Song of the Year nominations included “The Cave” by Mumford & Sons, “All of the Lights” by Kanye West and Rihanna,“Grenade” by Bruno Mars, “Holocene” by Bon Iver and “Rolling In The Deep” by Adele. Not surprisingly enough, Adele happily skipped up the stage hand-in-hand with the song’s producer Paul Epworth to accept the award.
However, in a surprising turn of events, country’s girl-next-door Taylor Swift did not crush her country competition for Best Country Album. It was instead Lady Antebellum who won for Best Country Album with Own The Night.
Adele’s much-anticipated performance lived up to the hype as she crooned a hauntingly beautiful rendition of her song “Rolling In The Deep,” which won Song of the Year earlier in the night. With each second of her performance, from the acapella beginning to the bridge she belted out, Adele continued to outdo herself, clearly showing the world that she’s not the next big thing; she has already arrived.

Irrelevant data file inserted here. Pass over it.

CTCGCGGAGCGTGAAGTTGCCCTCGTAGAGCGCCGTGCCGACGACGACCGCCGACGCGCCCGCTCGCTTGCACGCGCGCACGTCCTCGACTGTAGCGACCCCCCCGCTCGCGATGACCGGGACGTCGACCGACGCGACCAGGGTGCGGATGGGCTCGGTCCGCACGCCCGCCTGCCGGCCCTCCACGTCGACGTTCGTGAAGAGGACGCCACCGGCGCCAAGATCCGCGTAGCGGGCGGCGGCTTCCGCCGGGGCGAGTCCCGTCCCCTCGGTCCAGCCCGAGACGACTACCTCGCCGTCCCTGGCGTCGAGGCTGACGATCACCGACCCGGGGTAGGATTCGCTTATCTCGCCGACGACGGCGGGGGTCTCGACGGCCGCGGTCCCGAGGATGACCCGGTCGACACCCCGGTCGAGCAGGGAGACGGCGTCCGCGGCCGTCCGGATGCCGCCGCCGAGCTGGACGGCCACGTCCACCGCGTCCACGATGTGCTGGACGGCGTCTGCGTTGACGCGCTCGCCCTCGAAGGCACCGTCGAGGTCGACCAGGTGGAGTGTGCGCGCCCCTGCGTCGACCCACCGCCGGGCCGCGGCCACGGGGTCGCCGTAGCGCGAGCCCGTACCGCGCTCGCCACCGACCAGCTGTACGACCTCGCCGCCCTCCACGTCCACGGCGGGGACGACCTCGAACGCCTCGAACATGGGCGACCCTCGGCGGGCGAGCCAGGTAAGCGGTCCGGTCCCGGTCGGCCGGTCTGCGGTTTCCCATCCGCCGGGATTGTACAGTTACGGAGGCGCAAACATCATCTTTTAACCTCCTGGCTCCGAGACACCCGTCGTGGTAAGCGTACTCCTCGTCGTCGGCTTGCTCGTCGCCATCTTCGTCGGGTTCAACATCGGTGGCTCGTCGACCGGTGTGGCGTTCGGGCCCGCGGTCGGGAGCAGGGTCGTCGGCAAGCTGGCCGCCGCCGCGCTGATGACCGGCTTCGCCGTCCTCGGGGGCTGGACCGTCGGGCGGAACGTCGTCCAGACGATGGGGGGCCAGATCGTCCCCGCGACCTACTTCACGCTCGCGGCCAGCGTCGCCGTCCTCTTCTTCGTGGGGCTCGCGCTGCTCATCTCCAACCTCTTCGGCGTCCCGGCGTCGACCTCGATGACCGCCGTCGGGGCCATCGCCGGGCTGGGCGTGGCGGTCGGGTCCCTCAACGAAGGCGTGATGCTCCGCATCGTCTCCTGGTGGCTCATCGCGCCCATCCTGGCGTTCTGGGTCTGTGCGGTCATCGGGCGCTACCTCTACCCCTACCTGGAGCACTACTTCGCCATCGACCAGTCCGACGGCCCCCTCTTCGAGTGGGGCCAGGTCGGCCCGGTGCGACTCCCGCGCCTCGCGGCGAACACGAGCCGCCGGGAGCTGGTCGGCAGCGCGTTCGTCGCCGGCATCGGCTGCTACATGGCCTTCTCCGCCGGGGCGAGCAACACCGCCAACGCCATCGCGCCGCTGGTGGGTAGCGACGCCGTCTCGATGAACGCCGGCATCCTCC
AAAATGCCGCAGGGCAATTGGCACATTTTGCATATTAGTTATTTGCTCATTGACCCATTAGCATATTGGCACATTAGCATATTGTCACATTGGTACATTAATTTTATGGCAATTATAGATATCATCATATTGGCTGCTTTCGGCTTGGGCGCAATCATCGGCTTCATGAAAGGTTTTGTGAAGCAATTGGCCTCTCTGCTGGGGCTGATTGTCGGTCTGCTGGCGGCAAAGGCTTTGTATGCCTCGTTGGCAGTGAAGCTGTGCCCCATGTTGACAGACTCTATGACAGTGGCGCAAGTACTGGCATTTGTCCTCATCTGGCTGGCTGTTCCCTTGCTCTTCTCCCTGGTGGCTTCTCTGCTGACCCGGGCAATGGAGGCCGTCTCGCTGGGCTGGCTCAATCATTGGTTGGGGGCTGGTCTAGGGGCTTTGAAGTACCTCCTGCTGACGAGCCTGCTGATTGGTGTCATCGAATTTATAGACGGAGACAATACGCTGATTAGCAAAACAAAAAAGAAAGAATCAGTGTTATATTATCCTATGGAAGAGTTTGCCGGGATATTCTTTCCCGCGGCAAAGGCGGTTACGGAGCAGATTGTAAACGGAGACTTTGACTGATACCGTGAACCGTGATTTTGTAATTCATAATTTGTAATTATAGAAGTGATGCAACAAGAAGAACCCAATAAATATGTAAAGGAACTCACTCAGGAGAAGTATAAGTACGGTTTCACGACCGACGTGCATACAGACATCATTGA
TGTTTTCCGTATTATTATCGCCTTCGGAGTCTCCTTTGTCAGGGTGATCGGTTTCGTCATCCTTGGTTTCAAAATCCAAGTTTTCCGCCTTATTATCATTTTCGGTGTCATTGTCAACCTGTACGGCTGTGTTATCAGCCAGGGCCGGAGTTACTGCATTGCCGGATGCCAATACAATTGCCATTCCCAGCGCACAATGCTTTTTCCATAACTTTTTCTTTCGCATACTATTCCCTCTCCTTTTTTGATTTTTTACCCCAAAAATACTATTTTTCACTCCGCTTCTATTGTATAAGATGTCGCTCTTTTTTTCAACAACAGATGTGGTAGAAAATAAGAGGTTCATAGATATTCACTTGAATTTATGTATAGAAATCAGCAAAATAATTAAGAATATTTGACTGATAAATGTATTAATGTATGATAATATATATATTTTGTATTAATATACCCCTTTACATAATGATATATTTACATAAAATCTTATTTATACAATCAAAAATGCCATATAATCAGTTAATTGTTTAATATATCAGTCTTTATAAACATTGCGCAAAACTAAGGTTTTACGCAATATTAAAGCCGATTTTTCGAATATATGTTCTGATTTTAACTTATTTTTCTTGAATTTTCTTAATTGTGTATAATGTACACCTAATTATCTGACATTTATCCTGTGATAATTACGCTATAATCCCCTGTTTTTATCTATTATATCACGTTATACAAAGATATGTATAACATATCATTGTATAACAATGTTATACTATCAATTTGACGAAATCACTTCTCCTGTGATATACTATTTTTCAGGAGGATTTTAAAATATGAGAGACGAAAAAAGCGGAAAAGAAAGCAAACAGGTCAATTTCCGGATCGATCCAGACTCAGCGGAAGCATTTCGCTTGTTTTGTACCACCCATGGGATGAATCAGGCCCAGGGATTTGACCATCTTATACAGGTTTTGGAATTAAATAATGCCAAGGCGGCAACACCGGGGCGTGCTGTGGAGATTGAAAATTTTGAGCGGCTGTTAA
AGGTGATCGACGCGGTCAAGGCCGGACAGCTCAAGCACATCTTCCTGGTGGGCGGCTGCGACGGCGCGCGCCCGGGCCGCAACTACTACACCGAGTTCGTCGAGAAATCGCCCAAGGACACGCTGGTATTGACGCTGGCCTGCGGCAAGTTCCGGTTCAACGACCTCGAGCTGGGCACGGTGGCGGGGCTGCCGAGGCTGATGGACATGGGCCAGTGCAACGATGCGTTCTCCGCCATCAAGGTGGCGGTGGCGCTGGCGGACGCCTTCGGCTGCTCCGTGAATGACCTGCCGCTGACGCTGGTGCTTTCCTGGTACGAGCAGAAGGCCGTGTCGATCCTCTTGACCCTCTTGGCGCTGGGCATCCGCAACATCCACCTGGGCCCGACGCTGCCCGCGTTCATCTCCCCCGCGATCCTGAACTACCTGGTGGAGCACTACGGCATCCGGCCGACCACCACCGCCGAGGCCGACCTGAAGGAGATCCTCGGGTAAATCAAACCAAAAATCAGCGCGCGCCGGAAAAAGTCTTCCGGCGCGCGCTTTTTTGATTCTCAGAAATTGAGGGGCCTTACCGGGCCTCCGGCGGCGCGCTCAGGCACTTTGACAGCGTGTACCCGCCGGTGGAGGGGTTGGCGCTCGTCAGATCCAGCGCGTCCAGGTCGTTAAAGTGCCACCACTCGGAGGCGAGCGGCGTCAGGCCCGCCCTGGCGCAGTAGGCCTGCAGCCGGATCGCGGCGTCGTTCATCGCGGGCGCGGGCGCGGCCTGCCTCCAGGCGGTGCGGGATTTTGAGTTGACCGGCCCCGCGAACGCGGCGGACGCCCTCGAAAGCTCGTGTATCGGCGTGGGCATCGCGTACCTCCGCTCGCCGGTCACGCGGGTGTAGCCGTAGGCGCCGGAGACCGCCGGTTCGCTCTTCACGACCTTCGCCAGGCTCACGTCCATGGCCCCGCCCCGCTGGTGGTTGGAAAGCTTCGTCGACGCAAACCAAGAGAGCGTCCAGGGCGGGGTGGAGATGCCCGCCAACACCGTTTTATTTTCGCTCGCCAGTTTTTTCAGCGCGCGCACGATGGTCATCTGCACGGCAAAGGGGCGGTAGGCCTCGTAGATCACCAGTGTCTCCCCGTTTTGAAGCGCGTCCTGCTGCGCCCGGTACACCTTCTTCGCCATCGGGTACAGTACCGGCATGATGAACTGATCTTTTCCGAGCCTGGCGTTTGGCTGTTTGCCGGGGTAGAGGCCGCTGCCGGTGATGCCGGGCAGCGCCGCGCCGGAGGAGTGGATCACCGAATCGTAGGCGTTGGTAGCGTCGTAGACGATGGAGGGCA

Country stars The Band Perry and Blake Shelton honored Glen Campbell. Their performances pleasantly primed the stage for the true star, Glen Campbell, who proudly sang “Rhinestone Cowboy” while the audience clapped and sang along.
Jazz legend Tony Bennett sang alongside a refreshingly less-country version of Carrie Underwood’s voice that swapped southern twang for fluid jazz harmonies on “It Had To Be You.”
Bon Iver beat out The Band Perry, Skrillex, J.Cole and even Nicki Minaj who had an undeniably explosive year for new artist. He humbly accepted the award, tipping his theoretical hat to the musicians who have yet to be discovered.